“Crap” is really too harsh a word, y’know? Have you met that professional standard of quality yet? I would say “no”, BUT you’re getting there. Here are my initial observations.
- PROPORTIONS: It is very important, before a single detail or prop gets laid in, that you block out your key forms. Using simple primitives such as spheres, cylinders, and/or cubes to define your character’s basic volume. Doing this early on will save you the hassle of having to adjust things after details have been added. Right now, she’s looking pretty squat and ill proportioned. The length of the various limbs relative to the key anatomical landmarks are off.
- ANATOMY: Take a look at areas such as her hands, thighs, face, and arms. Do yours look anything remotely like that? Do your thumbs sit flat like hers? Do your legs pinch at the knees? Does your face flatten out at the sides to that extreme degree? Do your arms, at rest, twist like that? These are all things to consider. When in doubt, use an anatomy book, physical maquette, or some image references to guide your work. Right now, you’ve got the basics down, but are missing some of the finer points such as underlying bone structure and understanding of muscle flow. Also, I can literally see your brush strokes.
- CLOTH: Traditionally, cloth is a very tricky thing to model or sculpt convincingly. It can also be time consuming. It’s one of the reasons why Marvelous Designer was created. What you’re doing here is well intentioned, but shows a real weakness in your understanding how cloth folds and wrinkles. It’s either confused looking in the case of the shirt or and utter mess in the case of the boots. Again, your intentions here are good, but the execution is not. I would strongly suggest that, with anything you model, that you have ample image references on hand. Don’t just look at them. Study them. Dissect them. Figure out why these things fold the way they do and how something like flannel is different than leather. Going forward, there IS a quick hack trick to help you sculpt folds more easily. It all revolves around the letters X, Y, and Z. I’ll let this youtube tutorial say the rest.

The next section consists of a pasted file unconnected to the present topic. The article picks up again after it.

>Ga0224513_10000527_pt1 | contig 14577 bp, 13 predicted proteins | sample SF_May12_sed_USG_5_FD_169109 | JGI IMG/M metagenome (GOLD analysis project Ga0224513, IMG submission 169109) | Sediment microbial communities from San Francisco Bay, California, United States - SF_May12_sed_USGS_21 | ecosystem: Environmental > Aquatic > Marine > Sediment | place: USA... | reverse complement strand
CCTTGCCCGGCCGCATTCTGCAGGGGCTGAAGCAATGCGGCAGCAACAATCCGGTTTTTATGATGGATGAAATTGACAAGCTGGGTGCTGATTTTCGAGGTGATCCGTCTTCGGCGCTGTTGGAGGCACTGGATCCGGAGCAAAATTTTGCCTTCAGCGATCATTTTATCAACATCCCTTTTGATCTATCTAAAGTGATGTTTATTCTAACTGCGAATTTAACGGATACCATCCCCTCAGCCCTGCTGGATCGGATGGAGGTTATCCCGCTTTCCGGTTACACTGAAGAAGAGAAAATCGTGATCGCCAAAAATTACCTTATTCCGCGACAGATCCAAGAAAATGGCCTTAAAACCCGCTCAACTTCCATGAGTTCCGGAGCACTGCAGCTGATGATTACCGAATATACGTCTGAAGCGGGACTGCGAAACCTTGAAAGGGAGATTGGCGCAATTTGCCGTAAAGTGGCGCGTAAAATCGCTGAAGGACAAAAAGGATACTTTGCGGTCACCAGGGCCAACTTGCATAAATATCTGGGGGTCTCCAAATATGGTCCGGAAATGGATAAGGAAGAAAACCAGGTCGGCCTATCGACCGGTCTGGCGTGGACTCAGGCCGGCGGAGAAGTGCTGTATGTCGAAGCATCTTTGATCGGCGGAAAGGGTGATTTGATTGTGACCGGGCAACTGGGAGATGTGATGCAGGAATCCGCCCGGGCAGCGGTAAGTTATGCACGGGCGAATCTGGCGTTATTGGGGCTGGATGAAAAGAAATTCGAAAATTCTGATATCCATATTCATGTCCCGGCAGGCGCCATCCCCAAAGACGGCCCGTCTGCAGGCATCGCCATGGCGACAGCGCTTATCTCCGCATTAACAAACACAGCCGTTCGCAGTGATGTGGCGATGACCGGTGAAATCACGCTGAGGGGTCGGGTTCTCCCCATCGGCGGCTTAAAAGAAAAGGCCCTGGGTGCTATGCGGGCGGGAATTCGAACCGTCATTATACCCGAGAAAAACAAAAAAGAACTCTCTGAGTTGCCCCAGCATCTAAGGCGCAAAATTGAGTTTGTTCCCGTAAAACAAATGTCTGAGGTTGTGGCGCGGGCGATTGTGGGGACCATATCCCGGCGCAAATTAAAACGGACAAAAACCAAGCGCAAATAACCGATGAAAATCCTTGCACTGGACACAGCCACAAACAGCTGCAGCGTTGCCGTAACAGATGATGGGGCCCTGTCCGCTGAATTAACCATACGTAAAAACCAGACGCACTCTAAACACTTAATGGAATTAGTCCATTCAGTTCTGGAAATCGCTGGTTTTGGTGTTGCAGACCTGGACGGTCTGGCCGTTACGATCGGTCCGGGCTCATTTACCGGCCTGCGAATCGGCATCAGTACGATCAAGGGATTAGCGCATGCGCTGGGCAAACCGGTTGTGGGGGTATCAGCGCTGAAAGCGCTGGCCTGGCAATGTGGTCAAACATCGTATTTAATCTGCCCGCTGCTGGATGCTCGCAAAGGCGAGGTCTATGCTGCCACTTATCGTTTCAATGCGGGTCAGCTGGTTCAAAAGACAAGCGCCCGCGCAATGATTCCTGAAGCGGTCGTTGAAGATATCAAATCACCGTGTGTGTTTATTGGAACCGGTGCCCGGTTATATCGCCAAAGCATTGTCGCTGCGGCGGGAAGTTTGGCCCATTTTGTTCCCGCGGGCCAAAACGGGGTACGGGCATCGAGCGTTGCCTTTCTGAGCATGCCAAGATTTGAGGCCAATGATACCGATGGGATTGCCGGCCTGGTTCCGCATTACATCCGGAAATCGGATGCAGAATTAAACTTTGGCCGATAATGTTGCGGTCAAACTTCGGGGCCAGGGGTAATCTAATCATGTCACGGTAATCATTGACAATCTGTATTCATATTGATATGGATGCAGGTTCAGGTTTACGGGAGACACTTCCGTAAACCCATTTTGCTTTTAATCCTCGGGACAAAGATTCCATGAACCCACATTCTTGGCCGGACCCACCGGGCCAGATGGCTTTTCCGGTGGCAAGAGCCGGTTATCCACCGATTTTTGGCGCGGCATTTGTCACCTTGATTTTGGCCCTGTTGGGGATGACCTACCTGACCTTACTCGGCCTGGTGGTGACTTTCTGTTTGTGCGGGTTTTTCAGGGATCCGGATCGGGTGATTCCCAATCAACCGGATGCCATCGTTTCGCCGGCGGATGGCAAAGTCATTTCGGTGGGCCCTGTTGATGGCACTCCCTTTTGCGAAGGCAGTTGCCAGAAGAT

- MODELING: It’s all a good start, but there are some fundamental missteps. For starters, I think that the shorts are penetrating the legs. For another, and it might just be the angle, the hat looks a bit weird. I’d have to see other shots of it to be sure.
- TEXTURING: I’m getting the sense here that you don’t know much about UVs or proper texturing. Some of what’s going on looks like you slapped image textures on and hoped for the best. Onto of that, what’s here is muddy, blurry, and/or stretched. Areas such as the shirt and belt are suffering a whole lot.The situation IS fixable though. Take comfort in that. You’ve just gotta make use of those UV tools though. IF you are then you might not be laying theme out properly and maximizing your texture space. Bigger textures yield more detailed characters. 2k should be the minimum for a decent level of visual quality. Use a separate texture/UV for the head if you really need to squeeze out a prettier image. If you cannot afford a Substance subscription or even the Indie version, at least do yourself a favor and download either the FOSS ArmorPAint or Material Maker; ArmorPaint IS free, but you have to pay ~$20 if you can’t be bothered to compile the $0 downloadable source code yourself.